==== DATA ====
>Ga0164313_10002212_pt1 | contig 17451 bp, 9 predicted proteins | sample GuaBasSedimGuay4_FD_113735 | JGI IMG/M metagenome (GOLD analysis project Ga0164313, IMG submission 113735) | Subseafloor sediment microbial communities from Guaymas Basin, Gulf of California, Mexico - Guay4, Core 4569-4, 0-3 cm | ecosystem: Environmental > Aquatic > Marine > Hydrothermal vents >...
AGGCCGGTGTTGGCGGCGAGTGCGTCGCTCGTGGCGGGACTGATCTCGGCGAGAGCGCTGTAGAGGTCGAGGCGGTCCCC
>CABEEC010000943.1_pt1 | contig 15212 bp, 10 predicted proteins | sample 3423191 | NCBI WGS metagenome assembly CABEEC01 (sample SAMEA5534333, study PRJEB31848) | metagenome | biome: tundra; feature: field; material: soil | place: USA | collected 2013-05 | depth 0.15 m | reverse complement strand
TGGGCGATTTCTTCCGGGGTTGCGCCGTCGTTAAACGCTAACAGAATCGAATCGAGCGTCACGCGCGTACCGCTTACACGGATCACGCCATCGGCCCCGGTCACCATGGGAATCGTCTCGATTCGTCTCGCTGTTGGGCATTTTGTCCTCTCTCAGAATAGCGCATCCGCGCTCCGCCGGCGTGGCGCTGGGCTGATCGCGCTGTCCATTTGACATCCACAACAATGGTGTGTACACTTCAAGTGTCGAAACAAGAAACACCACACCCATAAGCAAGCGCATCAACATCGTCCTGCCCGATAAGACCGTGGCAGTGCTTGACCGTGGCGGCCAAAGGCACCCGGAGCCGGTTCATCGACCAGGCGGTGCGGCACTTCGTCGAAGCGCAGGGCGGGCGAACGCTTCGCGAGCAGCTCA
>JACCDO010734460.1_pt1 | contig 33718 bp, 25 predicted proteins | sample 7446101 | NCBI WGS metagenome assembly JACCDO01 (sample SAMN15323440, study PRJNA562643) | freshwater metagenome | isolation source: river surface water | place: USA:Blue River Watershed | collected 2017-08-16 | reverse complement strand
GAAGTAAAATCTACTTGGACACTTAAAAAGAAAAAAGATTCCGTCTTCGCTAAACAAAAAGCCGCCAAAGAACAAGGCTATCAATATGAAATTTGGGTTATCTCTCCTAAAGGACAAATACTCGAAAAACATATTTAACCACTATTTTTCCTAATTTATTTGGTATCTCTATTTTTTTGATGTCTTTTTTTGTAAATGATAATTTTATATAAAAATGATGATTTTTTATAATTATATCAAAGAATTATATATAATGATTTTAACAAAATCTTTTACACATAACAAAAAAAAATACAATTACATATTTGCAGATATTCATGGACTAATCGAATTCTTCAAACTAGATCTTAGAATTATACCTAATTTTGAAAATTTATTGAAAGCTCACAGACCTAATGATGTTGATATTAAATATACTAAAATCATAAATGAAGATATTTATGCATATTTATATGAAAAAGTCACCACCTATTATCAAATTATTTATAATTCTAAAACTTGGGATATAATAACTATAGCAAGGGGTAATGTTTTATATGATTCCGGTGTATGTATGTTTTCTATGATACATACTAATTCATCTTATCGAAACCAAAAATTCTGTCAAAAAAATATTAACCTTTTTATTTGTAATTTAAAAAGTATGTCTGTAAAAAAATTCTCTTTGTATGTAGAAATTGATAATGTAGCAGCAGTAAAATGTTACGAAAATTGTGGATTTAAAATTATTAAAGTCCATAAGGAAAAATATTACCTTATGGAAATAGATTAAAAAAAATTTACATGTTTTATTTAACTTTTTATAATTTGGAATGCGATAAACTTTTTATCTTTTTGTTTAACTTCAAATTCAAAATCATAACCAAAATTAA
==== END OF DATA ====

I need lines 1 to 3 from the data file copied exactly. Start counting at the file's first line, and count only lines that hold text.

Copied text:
>Ga0164313_10002212_pt1 | contig 17451 bp, 9 predicted proteins | sample GuaBasSedimGuay4_FD_113735 | JGI IMG/M metagenome (GOLD analysis project Ga0164313, IMG submission 113735) | Subseafloor sediment microbial communities from Guaymas Basin, Gulf of California, Mexico - Guay4, Core 4569-4, 0-3 cm | ecosystem: Environmental > Aquatic > Marine > Hydrothermal vents >...
AGGCCGGTGTTGGCGGCGAGTGCGTCGCTCGTGGCGGGACTGATCTCGGCGAGAGCGCTGTAGAGGTCGAGGCGGTCCCC
>CABEEC010000943.1_pt1 | contig 15212 bp, 10 predicted proteins | sample 3423191 | NCBI WGS metagenome assembly CABEEC01 (sample SAMEA5534333, study PRJEB31848) | metagenome | biome: tundra; feature: field; material: soil | place: USA | collected 2013-05 | depth 0.15 m | reverse complement strand